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Caning for rape victim?

Woman caned in public in Aceh for pre-marital sex. Source: Amnesty International

Woman caned in public in Aceh for pre-marital sex. Source: Amnesty International

Unfortunately it’s true that a 25 year-old woman faces up to nine lashes with a wooden cane as punishment for “adultery” after being gang-raped by eight men in the Langsa district of Aceh, Indonesia.

On 1 May 2014, a group of 8 men, one of them just 13 years old, stormed the 25-year-old widow’s home and accused her of having an affair with her 40-year-old companion. Aceh has partially adopted Shariah, which, among other prohibitions, forbids intimacy of any kind between unmarried couples.

The eight vigilantes have been accused of repeatedly raping the young woman and beating her companion before marching them to a local Shariah police station. Three of the attackers are now being held in custody. The others are still fugitives.

The city’s Shariah police, or Wilayatul Hisbah, announced that the woman and her companion would be caned for the original charge of adultery. The punishment violates the UN Convention against Torture and Other Cruel, Inhuman or Degrading Treatment, which Indonesia ratified in 1998.

Frans Winarta, a lawyer and chairman of the country’s bar association, argues that in light of the rape, the woman should be let go:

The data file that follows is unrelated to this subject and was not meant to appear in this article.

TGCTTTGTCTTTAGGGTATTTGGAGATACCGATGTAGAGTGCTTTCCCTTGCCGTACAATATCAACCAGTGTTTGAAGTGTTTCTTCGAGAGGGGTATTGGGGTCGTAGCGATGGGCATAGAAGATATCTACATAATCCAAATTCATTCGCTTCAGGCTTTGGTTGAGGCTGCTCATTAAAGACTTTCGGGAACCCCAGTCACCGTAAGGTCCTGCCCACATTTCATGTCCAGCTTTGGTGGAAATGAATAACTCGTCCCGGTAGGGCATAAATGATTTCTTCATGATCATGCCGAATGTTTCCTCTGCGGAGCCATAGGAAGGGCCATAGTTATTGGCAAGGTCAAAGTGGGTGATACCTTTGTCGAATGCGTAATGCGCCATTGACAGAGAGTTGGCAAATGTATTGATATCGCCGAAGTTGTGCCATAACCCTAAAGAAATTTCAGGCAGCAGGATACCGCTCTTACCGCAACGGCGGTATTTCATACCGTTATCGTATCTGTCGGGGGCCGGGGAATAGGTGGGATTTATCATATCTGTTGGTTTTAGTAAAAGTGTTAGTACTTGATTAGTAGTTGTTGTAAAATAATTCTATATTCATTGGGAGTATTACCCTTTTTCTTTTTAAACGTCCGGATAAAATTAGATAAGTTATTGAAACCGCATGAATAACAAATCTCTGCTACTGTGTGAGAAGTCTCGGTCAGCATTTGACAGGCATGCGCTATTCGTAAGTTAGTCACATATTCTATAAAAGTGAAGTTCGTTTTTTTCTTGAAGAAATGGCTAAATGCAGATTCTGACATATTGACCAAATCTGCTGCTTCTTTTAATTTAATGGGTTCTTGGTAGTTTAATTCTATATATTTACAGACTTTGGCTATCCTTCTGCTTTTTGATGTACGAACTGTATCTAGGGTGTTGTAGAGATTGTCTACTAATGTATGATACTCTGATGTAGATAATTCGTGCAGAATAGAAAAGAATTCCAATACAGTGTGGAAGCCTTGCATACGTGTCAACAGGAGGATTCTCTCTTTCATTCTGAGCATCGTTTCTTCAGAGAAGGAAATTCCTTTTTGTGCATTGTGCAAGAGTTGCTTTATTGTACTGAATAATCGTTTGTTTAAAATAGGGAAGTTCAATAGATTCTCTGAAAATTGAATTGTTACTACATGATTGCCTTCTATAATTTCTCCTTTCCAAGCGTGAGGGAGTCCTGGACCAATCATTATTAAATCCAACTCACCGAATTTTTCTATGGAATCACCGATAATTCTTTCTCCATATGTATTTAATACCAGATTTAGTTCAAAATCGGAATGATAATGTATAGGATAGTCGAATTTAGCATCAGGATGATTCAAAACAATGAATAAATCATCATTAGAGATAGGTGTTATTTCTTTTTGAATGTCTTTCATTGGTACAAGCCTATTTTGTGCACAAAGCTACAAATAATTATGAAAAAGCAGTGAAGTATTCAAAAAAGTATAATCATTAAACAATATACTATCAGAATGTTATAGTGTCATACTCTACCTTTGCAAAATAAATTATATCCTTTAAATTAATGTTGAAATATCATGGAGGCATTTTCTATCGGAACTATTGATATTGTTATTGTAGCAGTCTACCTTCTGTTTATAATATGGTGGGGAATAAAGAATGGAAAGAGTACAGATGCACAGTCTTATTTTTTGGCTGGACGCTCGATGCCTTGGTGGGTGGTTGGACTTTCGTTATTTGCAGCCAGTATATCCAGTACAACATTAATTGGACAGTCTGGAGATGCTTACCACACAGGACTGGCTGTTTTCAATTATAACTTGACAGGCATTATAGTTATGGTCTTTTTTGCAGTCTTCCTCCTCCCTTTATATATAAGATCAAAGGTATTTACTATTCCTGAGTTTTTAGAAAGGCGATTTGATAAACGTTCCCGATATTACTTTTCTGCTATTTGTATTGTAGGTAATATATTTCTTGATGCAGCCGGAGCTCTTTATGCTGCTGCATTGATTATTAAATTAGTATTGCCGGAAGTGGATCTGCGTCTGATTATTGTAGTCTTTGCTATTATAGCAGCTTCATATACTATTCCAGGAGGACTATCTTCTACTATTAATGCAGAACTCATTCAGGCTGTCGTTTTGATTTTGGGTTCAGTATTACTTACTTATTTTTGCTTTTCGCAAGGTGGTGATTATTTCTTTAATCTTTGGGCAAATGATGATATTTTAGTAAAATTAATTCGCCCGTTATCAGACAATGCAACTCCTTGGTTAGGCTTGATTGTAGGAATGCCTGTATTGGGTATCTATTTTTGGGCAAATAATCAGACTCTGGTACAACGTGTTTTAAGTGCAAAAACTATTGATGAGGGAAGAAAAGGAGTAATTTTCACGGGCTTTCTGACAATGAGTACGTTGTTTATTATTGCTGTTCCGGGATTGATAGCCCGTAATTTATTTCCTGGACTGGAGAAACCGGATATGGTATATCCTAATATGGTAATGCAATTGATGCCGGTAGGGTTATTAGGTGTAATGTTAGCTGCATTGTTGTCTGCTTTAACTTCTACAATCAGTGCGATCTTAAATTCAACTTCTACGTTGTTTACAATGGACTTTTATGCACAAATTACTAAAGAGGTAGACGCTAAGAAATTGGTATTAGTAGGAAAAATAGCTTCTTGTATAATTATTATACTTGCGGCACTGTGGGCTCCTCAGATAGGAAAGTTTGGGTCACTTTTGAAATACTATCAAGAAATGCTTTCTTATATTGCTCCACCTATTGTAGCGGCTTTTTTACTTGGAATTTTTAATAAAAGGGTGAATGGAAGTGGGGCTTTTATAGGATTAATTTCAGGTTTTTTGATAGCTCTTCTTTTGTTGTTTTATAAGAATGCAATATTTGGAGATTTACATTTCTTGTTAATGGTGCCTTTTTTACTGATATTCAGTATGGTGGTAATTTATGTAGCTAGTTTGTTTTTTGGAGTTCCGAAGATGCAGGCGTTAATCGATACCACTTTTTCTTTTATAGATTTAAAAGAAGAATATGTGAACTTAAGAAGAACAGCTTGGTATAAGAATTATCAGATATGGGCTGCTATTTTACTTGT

I feel that she has to be given an exemption [from caning] because she has become a victim.

According to Amnesty International, at least 139 people were publicly beaten in Aceh province between 2010 and 2013.

Indonesian food seller Murni Amris was caned for violating Shariah law by selling food during Ramadan outside a mosque in Jantho, Aceh, in 2010. Source: AFP

Indonesian food seller Murni Amris was caned for violating Shariah law by selling food during Ramadan outside a mosque in Jantho, Aceh, in 2010. Source: AFP

All provinces in Indonesia are guaranteed a degree of autonomy and Aceh is one of only five that enjoys special autonomy (the other four are Jakarta, Yogyakarta, Papua and West Papua). That concession was granted to Aceh in 2005 as part of the peace accord that ended three decades of armed separatist struggle in the province. Under that special autonomy, authorities in Aceh implemented a limited form of Shariah, which also obliges women to wear a head scarf and men to wear long trousers; and prohibits the consumption of alcohol and the selling and public consumption of food during Ramadan. A recent bylaw in the province extended its provisions to all residents and visitors, including non-Muslims.

Sources:

http://www.thejakartaglobe.com/news/shariah-question-aceh-caning-controversy/

http://www.smh.com.au/world/aceh-woman-gangraped-by-vigilantes-for-alleged-adultery-now-to-be-flogged-20140507-zr5x3.html

http://www.amnesty.org.au/action/action/34551/

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This entry was posted on May 20, 2014 by in Giving and tagged , , , , , .
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